Functional Hip Impingement (Part 1)
Evaluation, Hip Sparing and Mobilization
By Marc Heller, DC
Every time I sit down to write an article, I realize how much more there is to know about musculoskeletal pain. I also learn something new every time. (I want to give special thanks to Lucy Whyte Ferguson for assisting with this article.) As always in our field, the evidence tends to be a bit sparse. Why am I once again revisiting the hip? Because I want to share what I've learned in the past seven years.
A Few Perspectives
Here is what I do know, based on 35 years of paying attention to clinical experience and attempting to keep up with the literature. Hip function is critical. Hip dysfunction is a significant component of the joint-by-joint approach. Treat the hip to create more mobility and stability, which helps stabilize the hypermobile lower back.
Your lower back pain patients, whether you think the problem is their facets, discs, SI joints and/or fascia, need their hips to work optimally to take the load off the lower back. When the hip isn't working right, it throws gait off and puts an extra load on the knees. Think about the extra load on the medial knee ligaments when the patient is walking around with their hips stuck in an externally rotated position. Hip dysfunction is often missed, as it does not necessarily cause hip pain.
What do I mean by hip dysfunction or functional impingement of the hip? I would define it s as an anterior positioning of the femoral head, creating impingement of normal femoral motion. I like the term subluxation here; it implies a joint that is slightly out of position, but not dislocated.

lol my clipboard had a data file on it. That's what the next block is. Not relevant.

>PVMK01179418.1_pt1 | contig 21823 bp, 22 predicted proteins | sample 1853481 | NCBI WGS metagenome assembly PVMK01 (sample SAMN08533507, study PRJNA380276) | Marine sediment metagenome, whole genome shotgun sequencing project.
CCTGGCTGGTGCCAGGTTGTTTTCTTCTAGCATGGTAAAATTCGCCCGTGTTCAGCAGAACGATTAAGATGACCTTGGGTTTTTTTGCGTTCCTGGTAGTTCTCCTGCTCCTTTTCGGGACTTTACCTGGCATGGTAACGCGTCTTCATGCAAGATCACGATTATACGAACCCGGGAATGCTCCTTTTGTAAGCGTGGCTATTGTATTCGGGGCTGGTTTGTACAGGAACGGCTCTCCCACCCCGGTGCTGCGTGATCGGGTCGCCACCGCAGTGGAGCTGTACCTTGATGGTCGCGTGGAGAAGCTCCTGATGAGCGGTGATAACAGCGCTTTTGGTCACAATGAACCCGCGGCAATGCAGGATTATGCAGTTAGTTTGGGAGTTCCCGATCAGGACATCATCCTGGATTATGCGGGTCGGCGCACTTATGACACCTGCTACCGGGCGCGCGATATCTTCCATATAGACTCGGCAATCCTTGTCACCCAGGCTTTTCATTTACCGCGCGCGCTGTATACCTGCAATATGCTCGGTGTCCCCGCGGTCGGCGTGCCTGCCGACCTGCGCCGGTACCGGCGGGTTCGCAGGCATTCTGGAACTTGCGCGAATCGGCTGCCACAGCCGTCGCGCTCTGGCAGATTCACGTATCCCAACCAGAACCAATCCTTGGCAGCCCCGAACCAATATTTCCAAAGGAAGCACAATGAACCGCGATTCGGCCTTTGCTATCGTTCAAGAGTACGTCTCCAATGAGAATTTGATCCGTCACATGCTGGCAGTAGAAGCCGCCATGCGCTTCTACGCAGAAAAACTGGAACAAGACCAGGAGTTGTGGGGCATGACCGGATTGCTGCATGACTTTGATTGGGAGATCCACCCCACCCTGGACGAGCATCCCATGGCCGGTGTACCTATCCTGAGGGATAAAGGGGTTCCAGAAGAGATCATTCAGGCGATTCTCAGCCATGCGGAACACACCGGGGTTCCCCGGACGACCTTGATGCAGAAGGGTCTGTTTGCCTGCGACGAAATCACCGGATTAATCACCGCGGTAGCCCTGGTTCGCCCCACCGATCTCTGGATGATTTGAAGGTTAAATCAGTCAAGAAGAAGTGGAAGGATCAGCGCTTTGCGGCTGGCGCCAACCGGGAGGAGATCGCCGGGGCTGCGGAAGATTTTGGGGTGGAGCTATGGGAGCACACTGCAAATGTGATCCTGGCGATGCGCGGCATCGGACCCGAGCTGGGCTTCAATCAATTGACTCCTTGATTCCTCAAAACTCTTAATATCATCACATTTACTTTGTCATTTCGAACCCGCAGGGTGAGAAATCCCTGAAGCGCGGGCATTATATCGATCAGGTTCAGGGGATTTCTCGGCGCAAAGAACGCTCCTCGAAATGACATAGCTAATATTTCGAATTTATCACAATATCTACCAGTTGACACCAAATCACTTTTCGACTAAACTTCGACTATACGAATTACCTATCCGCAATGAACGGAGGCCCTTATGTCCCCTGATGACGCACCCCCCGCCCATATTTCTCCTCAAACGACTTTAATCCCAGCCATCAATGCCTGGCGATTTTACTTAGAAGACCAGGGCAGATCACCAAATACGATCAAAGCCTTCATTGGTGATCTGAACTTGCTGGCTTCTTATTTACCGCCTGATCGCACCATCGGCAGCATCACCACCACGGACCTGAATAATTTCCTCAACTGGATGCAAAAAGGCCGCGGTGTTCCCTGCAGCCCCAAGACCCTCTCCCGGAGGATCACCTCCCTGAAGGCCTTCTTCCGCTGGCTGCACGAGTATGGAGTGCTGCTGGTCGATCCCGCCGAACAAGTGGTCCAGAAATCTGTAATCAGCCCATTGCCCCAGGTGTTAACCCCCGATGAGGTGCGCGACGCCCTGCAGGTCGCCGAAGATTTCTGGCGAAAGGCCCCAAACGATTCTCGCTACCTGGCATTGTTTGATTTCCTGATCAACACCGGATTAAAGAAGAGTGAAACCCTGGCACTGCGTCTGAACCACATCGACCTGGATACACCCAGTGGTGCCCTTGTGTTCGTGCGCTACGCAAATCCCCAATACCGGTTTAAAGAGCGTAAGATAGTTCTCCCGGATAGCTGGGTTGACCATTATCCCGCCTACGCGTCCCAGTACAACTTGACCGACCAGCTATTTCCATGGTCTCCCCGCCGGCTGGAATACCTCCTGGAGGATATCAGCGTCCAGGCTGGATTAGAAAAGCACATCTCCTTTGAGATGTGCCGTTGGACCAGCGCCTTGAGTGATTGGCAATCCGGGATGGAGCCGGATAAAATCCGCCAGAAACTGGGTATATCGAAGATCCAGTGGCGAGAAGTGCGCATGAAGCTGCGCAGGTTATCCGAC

I think some fixations have a more significant quality of malpositioning; this is one such fixation. The femoral head is jammed forward and unable to move freely, especially into flexion internal and/or external rotation. This is accompanied by tenderness and stiffness over the femoral head; and you will usually note inhibition and weakness of the hip flexors.
Here are a few additional views of impingement issues of the hip. Shirley Sahrmann is a pioneer in looking at functional problems with the hip. Sahrmann's concept is similar to mine; her term is anterior femoral glide.1 Sahrmann describes this as "inadequate posterior glide of the femur head during hip flexion."
Craig Liebenson has a great post on this topic, using the term femoral acetabular impingement (FAI). He explains the diagnosis and basic principles of rehab for the functional versions of FAI.2 It can be, or can progress to, a true pathology that needs surgical care.